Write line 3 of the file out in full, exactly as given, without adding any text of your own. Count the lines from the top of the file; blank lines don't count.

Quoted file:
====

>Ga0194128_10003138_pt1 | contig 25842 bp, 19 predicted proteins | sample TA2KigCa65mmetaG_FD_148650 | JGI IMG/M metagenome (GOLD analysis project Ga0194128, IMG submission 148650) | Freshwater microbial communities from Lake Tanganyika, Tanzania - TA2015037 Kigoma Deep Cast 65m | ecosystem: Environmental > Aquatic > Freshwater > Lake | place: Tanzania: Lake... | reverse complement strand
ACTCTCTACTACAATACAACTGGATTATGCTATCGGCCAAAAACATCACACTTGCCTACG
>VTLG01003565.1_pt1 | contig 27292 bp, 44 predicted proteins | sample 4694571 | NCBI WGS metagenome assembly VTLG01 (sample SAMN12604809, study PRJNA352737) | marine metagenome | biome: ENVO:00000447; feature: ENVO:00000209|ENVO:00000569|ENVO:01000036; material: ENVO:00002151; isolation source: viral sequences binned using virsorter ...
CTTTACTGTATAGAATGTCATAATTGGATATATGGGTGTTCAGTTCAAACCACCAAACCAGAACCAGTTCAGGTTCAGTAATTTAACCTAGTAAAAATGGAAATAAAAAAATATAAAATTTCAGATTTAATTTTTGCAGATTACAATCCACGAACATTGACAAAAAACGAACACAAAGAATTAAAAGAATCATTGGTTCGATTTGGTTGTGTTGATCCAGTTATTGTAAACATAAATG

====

>VTLG01003565.1_pt1 | contig 27292 bp, 44 predicted proteins | sample 4694571 | NCBI WGS metagenome assembly VTLG01 (sample SAMN12604809, study PRJNA352737) | marine metagenome | biome: ENVO:00000447; feature: ENVO:00000209|ENVO:00000569|ENVO:01000036; material: ENVO:00002151; isolation source: viral sequences binned using virsorter ...